Entrepreneur Seb Bishop recently graced our television screens after appearing in Channel 4 documentary Millionaires’ Mission. Being a fan of what he calls ‘disruptive businesses’, the idea of using entrepreneurial nous to tackle extreme poverty was one that appealed instantly when he agreed to take part.
In 2000, at the age of 26, he founded internet advertising firm Espotting. The company introduced pay-per-click advertising and search marketing to the UK several years before Google had even dreamt of entering the market with its AdWords product, which launched in 2003.
In 2004, after expanding the company throughout Europe, Bishop completed a merger with US company FindWhat.com in a deal which valued the company at $186m. Taking the role of president of MIVA, the name for the new merged company, still at the tender age of 31, Bishop became one of the youngest ever presidents of a NASDAQ-listed company.
A far cry from that corporate world however, was the rural village of Nyakasiru in Uganda. Bishop and a team of seven other UK entrepreneurs were given one month to create self-sustaining local businesses, which would set the region on the path towards some form of economic growth.
A healthy bank of company-forming experience between them, the eight entrepreneurs had to contend with far more pressing problems than getting a VC on board – out there it was a question of life and death.
“We were told we had £15,000 each to drop into a kitty,” explains Bishop. “The idea behind the programme was to see if we could get ventures up and running in an area where traditionally it’s practically impossible to start a business.
“You can’t build an internet company, or shop in that kind of environment because the money just isn’t there. The challenge is bringing money into the community to build an economy.”
During his month-long stay, Bishop came up with the idea for the Teach Inn hotel – a social enterprise which cashes in on the recent popularity of eco-tourism.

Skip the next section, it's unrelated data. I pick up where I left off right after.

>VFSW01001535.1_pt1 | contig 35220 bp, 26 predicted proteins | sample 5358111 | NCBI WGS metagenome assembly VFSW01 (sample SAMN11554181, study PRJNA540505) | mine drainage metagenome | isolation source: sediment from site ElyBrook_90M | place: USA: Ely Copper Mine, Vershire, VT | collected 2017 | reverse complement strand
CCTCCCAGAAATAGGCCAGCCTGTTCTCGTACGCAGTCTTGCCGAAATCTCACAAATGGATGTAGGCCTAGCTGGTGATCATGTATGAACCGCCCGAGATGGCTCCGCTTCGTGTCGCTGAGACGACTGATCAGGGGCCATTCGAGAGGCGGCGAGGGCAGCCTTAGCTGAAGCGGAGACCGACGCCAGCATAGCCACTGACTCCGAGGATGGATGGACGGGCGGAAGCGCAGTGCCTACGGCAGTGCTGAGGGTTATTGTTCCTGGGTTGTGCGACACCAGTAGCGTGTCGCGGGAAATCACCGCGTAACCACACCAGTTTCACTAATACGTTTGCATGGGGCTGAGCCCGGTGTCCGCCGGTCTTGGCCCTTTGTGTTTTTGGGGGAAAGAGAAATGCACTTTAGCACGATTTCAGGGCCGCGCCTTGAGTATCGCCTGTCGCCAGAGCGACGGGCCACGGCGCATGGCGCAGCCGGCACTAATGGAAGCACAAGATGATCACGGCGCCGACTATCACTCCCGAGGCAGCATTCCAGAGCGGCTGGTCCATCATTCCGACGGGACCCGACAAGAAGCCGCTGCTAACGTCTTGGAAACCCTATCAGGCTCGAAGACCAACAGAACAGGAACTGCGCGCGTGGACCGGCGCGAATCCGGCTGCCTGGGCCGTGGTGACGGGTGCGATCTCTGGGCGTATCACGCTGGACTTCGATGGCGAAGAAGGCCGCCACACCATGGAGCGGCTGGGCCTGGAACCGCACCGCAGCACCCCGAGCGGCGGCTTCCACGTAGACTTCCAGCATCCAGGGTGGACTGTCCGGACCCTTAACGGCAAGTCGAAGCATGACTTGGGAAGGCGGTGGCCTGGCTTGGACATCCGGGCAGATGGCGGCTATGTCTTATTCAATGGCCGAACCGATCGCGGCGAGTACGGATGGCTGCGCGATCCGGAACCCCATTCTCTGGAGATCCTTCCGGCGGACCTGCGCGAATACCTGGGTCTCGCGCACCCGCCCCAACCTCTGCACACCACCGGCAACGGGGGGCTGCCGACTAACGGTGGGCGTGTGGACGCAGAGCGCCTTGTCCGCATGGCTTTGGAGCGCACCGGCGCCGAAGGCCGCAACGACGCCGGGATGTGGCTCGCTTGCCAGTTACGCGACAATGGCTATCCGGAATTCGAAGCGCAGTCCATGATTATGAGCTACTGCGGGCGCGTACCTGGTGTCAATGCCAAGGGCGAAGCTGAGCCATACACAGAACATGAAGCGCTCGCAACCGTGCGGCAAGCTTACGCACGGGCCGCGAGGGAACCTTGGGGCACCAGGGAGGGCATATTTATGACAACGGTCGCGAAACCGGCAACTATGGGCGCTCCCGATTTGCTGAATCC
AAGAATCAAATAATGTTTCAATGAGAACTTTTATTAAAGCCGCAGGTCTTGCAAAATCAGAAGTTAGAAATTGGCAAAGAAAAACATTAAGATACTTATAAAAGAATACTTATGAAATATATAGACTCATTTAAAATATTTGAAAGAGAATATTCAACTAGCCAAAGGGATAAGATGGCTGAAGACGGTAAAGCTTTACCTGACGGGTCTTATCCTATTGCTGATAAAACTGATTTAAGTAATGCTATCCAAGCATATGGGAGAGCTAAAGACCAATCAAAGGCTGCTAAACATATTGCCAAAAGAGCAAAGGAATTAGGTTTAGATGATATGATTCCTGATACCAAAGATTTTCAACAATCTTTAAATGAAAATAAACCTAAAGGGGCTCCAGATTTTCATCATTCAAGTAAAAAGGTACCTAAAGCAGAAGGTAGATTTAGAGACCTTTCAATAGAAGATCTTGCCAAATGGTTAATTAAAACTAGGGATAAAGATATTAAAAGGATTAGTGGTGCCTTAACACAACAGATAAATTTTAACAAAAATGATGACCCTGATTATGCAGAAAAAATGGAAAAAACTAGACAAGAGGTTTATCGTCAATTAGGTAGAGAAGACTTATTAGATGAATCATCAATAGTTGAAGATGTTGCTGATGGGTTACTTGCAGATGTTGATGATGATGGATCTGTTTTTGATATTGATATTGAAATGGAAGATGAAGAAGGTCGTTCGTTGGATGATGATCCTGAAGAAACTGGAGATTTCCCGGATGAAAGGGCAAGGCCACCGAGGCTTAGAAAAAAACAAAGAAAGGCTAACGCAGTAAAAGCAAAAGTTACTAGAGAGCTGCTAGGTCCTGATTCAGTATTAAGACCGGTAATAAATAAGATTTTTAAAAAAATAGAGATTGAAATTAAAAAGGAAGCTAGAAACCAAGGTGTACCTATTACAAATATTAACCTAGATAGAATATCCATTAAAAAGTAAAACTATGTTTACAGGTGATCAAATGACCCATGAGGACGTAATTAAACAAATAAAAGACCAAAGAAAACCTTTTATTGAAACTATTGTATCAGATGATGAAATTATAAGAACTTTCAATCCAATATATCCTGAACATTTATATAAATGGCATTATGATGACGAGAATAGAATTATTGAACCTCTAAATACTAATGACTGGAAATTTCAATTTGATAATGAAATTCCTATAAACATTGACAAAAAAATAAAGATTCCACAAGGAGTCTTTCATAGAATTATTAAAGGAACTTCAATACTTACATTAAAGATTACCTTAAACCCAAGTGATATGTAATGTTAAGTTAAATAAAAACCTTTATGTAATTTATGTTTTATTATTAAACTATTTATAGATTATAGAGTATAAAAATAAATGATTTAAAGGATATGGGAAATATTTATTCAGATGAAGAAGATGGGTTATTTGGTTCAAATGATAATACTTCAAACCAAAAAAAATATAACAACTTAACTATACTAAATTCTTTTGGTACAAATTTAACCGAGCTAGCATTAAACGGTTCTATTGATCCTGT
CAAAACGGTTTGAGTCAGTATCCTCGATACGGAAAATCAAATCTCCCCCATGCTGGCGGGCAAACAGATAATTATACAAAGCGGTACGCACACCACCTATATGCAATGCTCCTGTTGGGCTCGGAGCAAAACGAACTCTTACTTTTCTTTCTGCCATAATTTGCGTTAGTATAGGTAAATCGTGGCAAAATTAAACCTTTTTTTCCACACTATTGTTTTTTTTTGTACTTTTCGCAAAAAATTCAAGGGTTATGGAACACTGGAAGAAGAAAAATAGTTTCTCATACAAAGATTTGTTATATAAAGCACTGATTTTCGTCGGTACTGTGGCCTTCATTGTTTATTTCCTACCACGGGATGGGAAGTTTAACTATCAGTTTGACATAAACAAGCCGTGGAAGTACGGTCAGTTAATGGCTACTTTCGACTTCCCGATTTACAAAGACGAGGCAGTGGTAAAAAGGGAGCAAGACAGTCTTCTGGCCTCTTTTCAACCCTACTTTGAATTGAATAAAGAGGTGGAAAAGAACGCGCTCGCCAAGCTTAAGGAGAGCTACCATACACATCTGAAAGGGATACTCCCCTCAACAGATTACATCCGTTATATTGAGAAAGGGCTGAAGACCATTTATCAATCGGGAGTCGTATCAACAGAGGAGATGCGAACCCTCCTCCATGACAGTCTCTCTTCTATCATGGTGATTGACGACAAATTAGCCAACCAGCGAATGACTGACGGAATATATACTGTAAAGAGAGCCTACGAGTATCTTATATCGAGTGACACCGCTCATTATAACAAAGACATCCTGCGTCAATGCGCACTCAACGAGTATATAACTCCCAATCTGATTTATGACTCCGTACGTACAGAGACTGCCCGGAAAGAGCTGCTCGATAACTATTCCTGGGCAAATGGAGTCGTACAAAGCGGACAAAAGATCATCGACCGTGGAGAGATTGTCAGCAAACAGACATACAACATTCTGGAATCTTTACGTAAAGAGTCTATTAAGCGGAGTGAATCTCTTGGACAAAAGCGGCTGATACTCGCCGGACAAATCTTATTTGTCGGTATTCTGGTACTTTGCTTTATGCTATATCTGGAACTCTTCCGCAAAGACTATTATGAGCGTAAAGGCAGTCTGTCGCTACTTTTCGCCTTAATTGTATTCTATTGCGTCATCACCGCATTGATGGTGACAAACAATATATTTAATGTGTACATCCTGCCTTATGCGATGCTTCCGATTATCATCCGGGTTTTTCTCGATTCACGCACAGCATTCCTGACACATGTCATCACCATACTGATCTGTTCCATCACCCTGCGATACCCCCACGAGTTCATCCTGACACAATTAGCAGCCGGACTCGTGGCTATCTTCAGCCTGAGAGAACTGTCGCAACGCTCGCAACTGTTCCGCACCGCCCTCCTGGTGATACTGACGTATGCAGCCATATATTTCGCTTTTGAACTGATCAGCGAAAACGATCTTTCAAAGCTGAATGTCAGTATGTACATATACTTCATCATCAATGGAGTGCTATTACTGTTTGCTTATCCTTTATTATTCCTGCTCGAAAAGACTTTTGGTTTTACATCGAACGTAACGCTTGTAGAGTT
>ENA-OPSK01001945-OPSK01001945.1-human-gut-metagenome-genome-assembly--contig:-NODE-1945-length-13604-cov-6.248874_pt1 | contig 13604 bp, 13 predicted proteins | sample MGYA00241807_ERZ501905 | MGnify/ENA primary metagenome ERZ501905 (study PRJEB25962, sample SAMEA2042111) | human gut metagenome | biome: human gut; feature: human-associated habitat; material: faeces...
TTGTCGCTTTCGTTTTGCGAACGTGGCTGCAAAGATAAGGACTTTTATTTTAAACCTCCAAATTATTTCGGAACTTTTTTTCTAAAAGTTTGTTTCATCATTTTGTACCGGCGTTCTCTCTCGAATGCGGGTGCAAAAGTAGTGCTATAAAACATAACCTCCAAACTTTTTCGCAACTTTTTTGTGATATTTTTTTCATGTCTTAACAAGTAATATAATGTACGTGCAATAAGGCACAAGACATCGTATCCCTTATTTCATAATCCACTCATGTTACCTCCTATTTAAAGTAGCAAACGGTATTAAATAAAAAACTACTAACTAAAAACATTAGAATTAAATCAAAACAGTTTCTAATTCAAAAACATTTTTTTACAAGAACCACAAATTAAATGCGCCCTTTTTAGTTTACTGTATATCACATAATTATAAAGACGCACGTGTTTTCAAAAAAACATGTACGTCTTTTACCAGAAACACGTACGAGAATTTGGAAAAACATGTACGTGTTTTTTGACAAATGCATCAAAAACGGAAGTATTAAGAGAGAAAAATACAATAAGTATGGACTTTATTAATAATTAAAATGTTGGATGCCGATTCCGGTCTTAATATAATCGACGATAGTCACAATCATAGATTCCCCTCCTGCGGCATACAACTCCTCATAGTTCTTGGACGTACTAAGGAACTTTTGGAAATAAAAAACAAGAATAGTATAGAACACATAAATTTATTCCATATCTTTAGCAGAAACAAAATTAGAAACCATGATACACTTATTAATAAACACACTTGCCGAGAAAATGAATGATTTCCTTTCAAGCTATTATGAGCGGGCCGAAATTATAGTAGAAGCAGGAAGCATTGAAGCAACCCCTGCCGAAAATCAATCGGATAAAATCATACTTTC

“You often hear people talk about going to Kenya, or South Africa, but there are lots of other African countries that people don’t consider for holiday destinations. When we first arrived here, one of the things that captured my imagination was how beautiful Uganda is, and I wondered why people don’t spend more time here.”
The Teach Inn accommodates 11 tourists each charged $10 a night equating to an annual $40,000. However, throughout their stay guests of the hotel teach English and sports to the local children.
Alongside founder of travel firm i-to-i, Deidre Bounds, pub entrepreneur Tony Callaghan, and Dominic McVey (link here to DM’s profile), Bishop turned a derelict schoolhouse into an enterprise concept which is now being repeated in several neighbouring villages.
A second project, a co-operative crop store for farmers to pool their harvested potatoes to sell when more in demand, thus earning them a better price, was only possible because of some tough negotiation skills.
With only limited funds in the kitty, Bishop and his fellow entrepreneurs had to persuade the locals to build it themselves – something achieved by insisting only those who helped build it would be able to use the store.
“Traditionally farmers were selling crop for around 18,000 shillings per bag. By setting up the crop store we managed to get the price up to 24,000,” says Bishop.
Having returned to Uganda a few months later, Bishop and his fellow entrepreneurs were rewarded by seeing the crop store going strong, and plans for a second Teach Inn well on track.
“I get a buzz out of the environment I work in today with MIVA, but this was a totally different type of rewarding feeling,” he explains. “When you start any business you want to nurture it, and all your efforts go to making sure it’s successful. Now, in the same way, the manager of the hotel, Mr Hannington, gets the same thrills as we do from running the project.”
The show saw the entrepreneurs face some tough challenges in Nyakasiru. Getting the locals to pitch in with co-operative businesses was no mean feat. Neither was trying to ignore the immediate need for aid in favour of a long-term economic solution for the region. Inevitably there were disagreements.
“When it comes to running a business, decisions are important and if they don’t work out you start again – it’s not life or death,” explains Bishop. “In Uganda it was. So yes, tempers did flare, but only for the very best of reasons.”
A pocket of economic growth within a vast landscape of poverty was created by Millionaires’ Mission. In this instance enterprise came out shining. A gushing well set against charity’s single glass of water.